Reese Witherspoon Just Revealed Her Top 5 Healthy "Habits"
"I've been thinking a lot about habits lately," Reese Witherspoon says at the start of her latest Instagram Reel, explaining that a friend recently gave her the book Atomic Habits, by James Clear. "It's really about how the habits that you do every single day really can change your life. So if you're doing something that's one percent better for you every single day, you're going to get one percent better every day. If you are doing something that's one percent worse for you, you are going to get worse every day," she continued. "I just wanted to share what my daily habits are that I'm working on and ones that I've been doing for a long time." Read on to learn about Reese Witherspoon's daily health habits and the photos that prove they work—and to get beach-ready yourself, don't miss these essential 30 Best-Ever Celebrity Bathing Suit Photos!
She Walks Her Dog
Reese's co-star in the Instagram Reel happens to be her dog Major, who is patiently waiting for his walk. "Do we walk every day? Yep," Reese quips at the start of the video. At the end the two finally head on their way. "You ready to walk? Let's go," she says.
Drink Water in the AM
Almost every star drinks a glass of water first thing in the AM and many of them add lemon. Reese maintains that it is one of her go-to health habits. "Start the day with a big glass of water," she writes.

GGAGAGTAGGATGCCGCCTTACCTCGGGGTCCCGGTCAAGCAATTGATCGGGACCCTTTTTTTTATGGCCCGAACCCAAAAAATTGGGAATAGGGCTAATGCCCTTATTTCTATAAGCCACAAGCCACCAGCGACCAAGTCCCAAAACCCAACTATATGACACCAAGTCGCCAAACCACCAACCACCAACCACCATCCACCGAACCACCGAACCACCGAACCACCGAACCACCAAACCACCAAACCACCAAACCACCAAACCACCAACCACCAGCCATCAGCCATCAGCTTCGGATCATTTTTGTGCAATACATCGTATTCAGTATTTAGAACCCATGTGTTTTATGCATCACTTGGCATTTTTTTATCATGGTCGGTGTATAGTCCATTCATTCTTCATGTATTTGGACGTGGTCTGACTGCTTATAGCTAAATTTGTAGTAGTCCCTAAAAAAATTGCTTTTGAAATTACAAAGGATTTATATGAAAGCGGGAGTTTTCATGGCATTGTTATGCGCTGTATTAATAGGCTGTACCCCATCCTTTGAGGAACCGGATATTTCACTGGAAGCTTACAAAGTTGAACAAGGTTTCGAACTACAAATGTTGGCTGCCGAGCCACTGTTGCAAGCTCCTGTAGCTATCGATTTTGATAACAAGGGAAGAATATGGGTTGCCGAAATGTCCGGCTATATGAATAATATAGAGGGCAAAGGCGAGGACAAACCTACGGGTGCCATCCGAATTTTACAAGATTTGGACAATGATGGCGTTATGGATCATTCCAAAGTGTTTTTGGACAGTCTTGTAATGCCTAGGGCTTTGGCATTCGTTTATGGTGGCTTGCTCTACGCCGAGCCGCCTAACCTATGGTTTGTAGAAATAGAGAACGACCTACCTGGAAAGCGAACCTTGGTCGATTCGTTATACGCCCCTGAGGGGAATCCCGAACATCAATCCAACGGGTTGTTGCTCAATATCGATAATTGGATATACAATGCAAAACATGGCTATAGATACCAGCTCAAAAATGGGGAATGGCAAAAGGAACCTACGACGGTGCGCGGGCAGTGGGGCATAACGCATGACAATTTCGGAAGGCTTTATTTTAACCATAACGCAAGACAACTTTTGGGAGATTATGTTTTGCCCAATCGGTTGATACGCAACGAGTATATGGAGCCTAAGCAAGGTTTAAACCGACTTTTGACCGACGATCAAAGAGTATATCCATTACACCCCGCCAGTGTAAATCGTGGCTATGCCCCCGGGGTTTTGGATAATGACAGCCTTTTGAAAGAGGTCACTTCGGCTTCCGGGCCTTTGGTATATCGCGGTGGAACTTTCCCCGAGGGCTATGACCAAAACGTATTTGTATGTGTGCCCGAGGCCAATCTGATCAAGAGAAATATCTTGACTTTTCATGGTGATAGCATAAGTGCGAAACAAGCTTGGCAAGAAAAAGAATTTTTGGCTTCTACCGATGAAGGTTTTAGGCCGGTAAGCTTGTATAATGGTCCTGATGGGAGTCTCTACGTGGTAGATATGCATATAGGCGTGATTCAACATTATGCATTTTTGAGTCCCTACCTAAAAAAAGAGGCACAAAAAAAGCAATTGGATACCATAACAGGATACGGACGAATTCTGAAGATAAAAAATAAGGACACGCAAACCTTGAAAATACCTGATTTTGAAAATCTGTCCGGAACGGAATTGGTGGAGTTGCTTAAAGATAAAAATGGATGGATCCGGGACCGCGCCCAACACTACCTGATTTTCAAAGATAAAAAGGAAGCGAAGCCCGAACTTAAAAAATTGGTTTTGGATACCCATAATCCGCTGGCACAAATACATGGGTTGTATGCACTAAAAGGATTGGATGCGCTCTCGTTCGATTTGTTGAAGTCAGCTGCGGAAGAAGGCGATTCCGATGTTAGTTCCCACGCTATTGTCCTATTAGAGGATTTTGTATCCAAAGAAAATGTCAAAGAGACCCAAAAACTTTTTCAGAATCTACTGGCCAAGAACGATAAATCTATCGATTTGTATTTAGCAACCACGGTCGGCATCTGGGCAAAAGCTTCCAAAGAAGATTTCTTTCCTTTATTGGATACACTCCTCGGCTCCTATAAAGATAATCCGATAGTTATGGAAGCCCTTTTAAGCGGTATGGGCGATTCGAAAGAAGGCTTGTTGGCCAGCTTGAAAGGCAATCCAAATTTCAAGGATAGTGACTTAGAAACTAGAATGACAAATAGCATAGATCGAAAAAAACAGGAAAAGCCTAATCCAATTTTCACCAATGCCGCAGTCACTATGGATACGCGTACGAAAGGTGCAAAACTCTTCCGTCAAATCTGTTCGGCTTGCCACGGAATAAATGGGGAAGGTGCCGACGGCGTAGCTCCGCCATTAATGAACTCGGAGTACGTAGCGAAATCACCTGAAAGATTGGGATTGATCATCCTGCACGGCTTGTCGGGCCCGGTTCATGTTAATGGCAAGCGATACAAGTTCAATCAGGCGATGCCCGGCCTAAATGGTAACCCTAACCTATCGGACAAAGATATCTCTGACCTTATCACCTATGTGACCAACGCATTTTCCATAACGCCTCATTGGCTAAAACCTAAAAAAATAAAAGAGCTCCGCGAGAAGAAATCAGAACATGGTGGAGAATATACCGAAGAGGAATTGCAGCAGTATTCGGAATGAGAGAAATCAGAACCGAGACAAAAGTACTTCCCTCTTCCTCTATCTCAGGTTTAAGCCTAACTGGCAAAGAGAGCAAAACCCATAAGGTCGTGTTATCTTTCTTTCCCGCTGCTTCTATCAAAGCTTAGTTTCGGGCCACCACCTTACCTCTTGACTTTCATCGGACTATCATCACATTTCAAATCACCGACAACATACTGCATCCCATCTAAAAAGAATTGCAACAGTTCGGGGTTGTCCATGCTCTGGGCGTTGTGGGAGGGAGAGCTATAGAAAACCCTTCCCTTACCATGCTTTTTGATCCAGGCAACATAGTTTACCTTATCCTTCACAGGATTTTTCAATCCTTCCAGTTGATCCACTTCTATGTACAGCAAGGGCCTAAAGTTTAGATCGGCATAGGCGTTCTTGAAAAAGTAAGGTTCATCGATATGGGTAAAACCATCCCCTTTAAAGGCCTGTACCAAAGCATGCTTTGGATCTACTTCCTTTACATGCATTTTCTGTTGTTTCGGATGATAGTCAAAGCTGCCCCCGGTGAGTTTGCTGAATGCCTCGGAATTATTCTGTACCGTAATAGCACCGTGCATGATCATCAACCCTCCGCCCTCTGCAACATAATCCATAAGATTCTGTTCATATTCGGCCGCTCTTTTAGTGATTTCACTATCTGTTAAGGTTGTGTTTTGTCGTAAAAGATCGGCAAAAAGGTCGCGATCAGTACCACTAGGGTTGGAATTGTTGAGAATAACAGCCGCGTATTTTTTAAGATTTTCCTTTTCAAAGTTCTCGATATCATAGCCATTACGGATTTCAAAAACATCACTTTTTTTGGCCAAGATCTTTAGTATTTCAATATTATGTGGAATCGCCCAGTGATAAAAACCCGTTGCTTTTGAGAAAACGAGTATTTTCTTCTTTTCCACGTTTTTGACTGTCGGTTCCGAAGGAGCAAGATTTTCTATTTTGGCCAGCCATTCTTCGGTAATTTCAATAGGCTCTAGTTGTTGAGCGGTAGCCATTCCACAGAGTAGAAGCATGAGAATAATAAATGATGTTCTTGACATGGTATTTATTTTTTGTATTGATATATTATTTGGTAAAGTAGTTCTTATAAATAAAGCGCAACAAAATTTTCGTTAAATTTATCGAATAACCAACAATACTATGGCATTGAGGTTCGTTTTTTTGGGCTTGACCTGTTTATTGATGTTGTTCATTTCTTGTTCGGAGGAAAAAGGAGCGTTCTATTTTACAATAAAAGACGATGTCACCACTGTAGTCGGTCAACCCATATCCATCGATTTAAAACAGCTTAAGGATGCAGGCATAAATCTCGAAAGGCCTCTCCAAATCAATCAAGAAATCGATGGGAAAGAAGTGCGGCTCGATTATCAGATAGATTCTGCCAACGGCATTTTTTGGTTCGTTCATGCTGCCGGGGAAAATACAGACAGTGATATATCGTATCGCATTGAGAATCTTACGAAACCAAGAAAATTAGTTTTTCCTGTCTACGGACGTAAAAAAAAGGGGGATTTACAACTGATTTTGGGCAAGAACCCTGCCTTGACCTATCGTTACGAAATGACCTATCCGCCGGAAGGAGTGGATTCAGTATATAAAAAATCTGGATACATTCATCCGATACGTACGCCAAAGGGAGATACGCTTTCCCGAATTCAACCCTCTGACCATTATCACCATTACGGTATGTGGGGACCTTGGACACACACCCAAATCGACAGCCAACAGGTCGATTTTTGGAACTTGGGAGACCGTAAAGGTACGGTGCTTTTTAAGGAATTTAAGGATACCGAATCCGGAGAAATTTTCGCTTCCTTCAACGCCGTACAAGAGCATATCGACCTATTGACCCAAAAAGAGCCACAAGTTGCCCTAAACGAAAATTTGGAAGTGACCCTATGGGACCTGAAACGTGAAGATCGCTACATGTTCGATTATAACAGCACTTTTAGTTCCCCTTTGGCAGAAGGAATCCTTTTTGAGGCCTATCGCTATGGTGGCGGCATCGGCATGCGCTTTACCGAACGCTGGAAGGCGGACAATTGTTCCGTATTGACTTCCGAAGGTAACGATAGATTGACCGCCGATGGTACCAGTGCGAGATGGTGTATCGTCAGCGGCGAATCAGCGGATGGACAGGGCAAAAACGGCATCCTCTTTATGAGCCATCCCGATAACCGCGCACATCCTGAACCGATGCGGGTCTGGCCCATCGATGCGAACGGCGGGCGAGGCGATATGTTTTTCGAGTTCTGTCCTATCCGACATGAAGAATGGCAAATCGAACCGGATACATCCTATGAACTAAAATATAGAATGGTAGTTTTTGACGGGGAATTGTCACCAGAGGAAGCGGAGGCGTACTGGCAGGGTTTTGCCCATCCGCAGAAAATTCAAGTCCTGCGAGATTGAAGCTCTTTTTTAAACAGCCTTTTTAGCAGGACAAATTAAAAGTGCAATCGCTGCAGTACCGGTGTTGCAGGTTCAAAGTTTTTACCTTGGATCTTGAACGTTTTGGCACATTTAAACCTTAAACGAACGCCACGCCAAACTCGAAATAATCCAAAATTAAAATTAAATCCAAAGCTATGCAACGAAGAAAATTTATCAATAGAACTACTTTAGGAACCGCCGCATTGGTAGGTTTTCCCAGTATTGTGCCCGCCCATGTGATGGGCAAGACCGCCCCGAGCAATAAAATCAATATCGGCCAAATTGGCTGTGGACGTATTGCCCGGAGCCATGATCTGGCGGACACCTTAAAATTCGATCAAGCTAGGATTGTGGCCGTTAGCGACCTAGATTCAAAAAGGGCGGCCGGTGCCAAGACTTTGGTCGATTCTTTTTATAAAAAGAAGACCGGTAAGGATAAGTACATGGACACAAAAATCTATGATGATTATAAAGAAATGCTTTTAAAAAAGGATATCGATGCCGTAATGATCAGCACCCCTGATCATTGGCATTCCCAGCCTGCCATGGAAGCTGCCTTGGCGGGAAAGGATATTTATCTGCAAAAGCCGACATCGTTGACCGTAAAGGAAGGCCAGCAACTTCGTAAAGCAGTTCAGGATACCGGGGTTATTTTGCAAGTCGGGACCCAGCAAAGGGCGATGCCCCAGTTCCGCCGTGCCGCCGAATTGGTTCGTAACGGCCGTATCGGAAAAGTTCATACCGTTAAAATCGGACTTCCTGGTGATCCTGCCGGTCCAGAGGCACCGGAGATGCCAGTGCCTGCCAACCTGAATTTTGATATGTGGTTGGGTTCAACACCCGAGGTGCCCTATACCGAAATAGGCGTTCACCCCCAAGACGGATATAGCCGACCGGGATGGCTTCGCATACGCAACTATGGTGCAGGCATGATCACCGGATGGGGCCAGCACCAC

Get Your Vitamin D
Reese is all about getting in her Vitamin D. "Get 10 mins of outdoor light," she states, mentioning that Andrew Huberman, PhD "recommends morning light." Unlike many other vitamins, D is not regularly found in food. The National Institutes of Health explain that it is "produced endogenously when ultraviolet (UV) rays from sunlight strike the skin and trigger vitamin D synthesis."
Reese has her own book club so it isn't very surprising that she prioritizes reading time. "Spend 30 – 60 mins reading without distraction everyday," she suggests.
Get Enough Sleep
Reese prioritizes getting enough sleep. "In bed by 10pm. *no late night TV binges," she says about her final top health habit. "Try to get 8 hours of rest!" According to the Centers for Disease Control and Prevention, a third of US adults report that they get less than the recommended amount of sleep, which is defined as seven hours for adults per the American Academy of Sleep Medicine. "Not getting enough sleep is linked with many chronic diseases and conditions—such as type 2 diabetes, heart disease, obesity, and depression," adds the CDC.